While the single version of ‘The Freeze’ was an enjoyable if polite slice of guitar driven disco, the 12 inch ‘Special Mix’ of SPANDAU BALLET’s second single fully utilised their Yamaha CS10 with a pulsing octave barrage that could have been borrowed from their Blitz Club contemporaries VISAGE. A closing cacophony of electronically processed percussion came over like a funkier KRAFTWERK but with the overblown vocal histrionics of Tony ‘Foghorn’ Hadley, this could only have been the Islington quintet.
B-MOVIE were famously the band that Phonogram pursued to take on SPANDAU BALLET and DURAN DURAN. Managed by Some Bizzare’s Stevo Pearce, he stipulated that an unknown synth duo called SOFT CELL be part of any deal. Possibly the best single featuring the original line-up, the 12 inch version of ‘Nowhere Girl’ featured an extended intro with just a solid beat for company along with tinkling ivories that came over like ULTRAVOX in full flight before the pulsing bass and harp-like synths kicked in.
CLASSIX NOUVEAUX Is It A Dream? – 12 inch Version (1982)
The best classic 12 inch versions often retained the musical structure of the song but cleverly used the technique of breakdown to achieve dynamic highs and lows where appropriate. The 12 inch version of ‘Is It A Dream?’ effectively tagged the instrumental version of the song onto the beginning which provided a build towards the main act as the recognisable elements of the tune steadily kicked it. A final coda of thumping Simmonds drums and brassy synth provided the piece de resistance.
A different version altogether from the 7 inch, however the 12 inch version was actually recorded in one massive 14 minute jam session with the shorter version preceding it. The recording itself was marvellously flawed, with Stephen Morris’ overdriven Simmons snare panned too far to the right while band members can also be heard calling instructions and tutting. The final closing refrains and the iconic “oooh-oo-ooh” vocal hook to the drum breakdown made ‘Temptation’ both grand and magical.
Available on the boxed set ‘Retro’ via Warner Music
GARY NUMAN Music for Chameleons – Extended Version (1982)
In 7 inch form, GARY NUMAN’s ‘Music For Chameleons’ sounded incomplete. Lasting almost eight minutes, with the fluid fretless bass runs of Pino Palladino and the stuttering distorted clap of a Linn Drum providing the backbone to some classic vox humana Polymoogs, the 12 inch version’s highlight was the windy synth run in the long middle section. The effect of this was ruined on the ‘I Assassin’ album version which clumsily edited this section out, thus proving occasionally that more can really mean more!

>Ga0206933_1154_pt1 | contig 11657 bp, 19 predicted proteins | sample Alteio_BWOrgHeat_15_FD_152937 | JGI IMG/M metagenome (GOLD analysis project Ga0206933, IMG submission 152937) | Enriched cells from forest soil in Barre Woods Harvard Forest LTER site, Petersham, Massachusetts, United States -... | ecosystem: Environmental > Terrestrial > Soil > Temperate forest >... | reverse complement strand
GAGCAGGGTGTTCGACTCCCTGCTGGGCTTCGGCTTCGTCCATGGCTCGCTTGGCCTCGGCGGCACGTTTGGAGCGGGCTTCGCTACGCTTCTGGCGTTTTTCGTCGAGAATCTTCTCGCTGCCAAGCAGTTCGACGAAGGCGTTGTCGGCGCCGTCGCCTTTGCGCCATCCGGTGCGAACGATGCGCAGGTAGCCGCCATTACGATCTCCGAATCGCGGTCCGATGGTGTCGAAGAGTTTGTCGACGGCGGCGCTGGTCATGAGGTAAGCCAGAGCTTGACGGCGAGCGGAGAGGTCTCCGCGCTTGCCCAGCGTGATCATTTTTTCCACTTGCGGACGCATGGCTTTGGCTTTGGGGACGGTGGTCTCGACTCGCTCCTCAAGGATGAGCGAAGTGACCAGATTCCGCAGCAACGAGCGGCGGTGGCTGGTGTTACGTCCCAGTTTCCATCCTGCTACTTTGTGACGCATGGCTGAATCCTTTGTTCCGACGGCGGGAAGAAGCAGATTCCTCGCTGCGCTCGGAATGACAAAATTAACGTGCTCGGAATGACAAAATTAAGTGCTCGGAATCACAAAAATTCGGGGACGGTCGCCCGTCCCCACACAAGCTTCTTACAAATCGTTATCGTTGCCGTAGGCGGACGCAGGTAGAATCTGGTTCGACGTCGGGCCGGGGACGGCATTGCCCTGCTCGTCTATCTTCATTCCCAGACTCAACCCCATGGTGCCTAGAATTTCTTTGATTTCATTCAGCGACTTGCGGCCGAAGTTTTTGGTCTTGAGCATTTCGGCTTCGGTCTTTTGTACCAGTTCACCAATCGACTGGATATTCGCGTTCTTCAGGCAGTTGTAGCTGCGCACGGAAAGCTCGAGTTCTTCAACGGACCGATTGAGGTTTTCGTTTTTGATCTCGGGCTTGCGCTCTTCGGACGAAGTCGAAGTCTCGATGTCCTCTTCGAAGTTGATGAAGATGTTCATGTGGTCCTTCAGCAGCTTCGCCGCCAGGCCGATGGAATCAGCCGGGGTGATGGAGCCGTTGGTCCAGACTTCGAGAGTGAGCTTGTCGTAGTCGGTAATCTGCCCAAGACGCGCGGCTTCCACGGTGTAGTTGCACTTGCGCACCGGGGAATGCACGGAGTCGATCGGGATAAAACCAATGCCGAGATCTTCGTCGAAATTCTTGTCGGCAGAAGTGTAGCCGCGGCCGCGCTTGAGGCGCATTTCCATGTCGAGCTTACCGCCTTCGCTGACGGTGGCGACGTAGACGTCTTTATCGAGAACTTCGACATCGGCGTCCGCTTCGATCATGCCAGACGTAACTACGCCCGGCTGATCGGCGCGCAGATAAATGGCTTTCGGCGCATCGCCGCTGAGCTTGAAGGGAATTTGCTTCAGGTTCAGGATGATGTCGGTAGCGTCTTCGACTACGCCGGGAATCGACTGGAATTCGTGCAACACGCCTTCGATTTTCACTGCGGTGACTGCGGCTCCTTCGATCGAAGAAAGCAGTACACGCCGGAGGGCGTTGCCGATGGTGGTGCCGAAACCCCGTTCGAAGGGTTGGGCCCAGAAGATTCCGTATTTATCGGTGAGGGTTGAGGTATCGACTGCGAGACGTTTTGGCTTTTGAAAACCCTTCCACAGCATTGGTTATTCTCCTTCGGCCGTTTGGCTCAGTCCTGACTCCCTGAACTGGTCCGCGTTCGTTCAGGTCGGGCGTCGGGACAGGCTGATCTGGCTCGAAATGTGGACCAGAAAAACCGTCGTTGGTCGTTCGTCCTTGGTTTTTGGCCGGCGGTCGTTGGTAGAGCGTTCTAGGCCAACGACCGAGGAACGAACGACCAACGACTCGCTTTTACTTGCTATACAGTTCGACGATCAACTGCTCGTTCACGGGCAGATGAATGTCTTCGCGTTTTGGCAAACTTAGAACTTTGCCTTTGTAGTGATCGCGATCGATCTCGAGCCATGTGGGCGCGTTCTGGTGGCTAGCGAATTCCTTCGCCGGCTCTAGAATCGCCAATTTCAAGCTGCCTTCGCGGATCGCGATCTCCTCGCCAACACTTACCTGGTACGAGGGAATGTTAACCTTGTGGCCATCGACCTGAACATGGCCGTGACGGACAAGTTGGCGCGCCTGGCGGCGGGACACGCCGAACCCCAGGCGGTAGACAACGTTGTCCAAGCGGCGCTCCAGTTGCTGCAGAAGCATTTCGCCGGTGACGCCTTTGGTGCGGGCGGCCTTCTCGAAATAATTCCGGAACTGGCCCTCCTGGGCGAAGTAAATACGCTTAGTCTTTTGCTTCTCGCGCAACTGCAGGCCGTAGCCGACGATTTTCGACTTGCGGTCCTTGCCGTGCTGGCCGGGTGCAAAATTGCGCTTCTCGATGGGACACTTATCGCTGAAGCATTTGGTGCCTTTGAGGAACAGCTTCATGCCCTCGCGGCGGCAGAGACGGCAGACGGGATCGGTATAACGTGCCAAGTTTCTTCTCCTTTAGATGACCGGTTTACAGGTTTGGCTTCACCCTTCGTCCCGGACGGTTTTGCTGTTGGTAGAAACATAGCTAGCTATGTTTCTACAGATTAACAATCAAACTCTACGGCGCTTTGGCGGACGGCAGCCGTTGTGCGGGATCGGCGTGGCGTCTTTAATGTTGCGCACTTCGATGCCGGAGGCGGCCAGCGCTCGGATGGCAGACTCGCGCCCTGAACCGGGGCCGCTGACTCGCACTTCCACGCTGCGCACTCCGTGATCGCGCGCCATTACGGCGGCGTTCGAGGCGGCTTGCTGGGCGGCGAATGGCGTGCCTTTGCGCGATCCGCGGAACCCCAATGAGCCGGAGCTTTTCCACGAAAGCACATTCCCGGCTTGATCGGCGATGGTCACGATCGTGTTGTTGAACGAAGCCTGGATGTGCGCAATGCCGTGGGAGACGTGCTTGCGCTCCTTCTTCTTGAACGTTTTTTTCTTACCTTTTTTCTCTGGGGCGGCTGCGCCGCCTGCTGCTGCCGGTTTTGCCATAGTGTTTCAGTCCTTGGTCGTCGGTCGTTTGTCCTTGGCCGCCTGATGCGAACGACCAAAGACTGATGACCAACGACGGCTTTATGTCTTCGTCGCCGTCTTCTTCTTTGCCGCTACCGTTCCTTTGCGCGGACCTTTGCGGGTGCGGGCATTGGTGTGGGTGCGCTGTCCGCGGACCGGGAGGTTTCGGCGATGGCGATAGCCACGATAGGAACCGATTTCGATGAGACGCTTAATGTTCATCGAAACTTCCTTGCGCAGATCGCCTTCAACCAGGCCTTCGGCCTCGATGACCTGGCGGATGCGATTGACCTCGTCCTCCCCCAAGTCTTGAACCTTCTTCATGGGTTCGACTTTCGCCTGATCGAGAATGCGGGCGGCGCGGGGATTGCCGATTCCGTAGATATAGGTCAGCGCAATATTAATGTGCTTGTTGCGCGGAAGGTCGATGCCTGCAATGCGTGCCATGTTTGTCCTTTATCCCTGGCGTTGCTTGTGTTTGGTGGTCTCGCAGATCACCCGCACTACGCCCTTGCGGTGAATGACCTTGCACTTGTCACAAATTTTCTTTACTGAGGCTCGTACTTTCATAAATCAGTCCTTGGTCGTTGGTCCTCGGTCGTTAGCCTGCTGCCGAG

Inspired by the burgeoning New York club scene, Rusty Egan brought in John Luongo to remix ‘Night Train’ much to Midge Ure’s dismay, leading him to end his tenure with VISAGE. But Luongo’s rework was sharper, pushing forward the female backing vocals to soulful effect in particular and replacing the clumpier snare sounds of the original album version with cleaner AMS samples. However, on this longer dance mix, Luongo isolated Rusty Egan’s drum break which unexpectedly saw him do his impression of Billy Cobham!
Possibly BLANCMANGE’s most overt disco number, under the production supervision of New York club specialist John Luongo who had remixed ‘Feel Me’ to great rhythmical effect, ‘Blind Vision’ was punctuated by brass, extra percussion and slap bass as well as the trademark BLANCMANGE Linn Drum claps also thrown in. A steady build-up, vocal ad-libs from Neil Arthur and a prolonged coda extended the track to a hypnotic nine and a half minutes.
With an edgy production from Zeus B Held, ‘What I Want’ was effectively a rewrite of ‘Blue Monday’, or even ‘Shake It Up’ by DIVINE, depending on your outlook. Combining a variety of musical styles, this HI-NRG / Goth hybrid was the last track Wayne Hussey would play on as a member of DEAD OF ALIVE before departing for THE SISTERS OF MERCY. “Listen blue eyes, shut up!” scowled Pete Burns with an aggression that showed he was a top rather than a bottom in this salaciously pounding affair.
After the mechanised dystopia of ‘Metamatic’ and the comparative romantic thawing with ‘The Garden’, JOHN FOXX started experimenting in psychedelic pop. With nods to ‘Sgt Pepper’, the original Linn Drum driven version of ‘Endlessy’ from 1982 had the makings of a good song, but was laboured in its arrangement. Reworked with Simmons drums, metronomic sequencers and grand vocal majestics, the Zeus B Held produced 1983 version was even more glorious in an extended 12 inch format.
Available on the boxed set ‘Metadelic’ via Edsel Records
HEAVEN 17 Crushed By The Wheels Of Industry – Extended Dance Version (1983)
Taking a leaf out of their old sparring partners THE HUMAN LEAGUE, HEAVEN 17 took off most of the vocals and played up the various instrumental elements of ‘Crushed By The Wheels Of Industry’ with a restructured rhythmical backbone. With a punchy retuned bass drum attack and Roland Bassline programming pushed out to the front, sequences and guitar synth solos were phased in and out. The chanty chorus remained while John Wilson’s funky freeform bass solo closed the show.
FRANKIE GOES TO HOLLYWOOD Two Tribes – Annihilation (1984)
Sounding like SIMPLE MINDS, ‘Two Tribes’ was influenced by ‘I Travel’, itself inspired by right wing terrorism in Europe. While Holly Johnson’s original lyric referenced the dystopian drama ‘Mad Max’, it sat well within the Cold War tensions of the period. With mighty Fairlight orchestra stabs and masterful PPG programming for the iconic synth bass, the first 12 inch version entitled ‘Annihilation’ featured the poignant authoritative voice of Patrick Allen, reprising his real life ‘Protect & Survive’ commentary…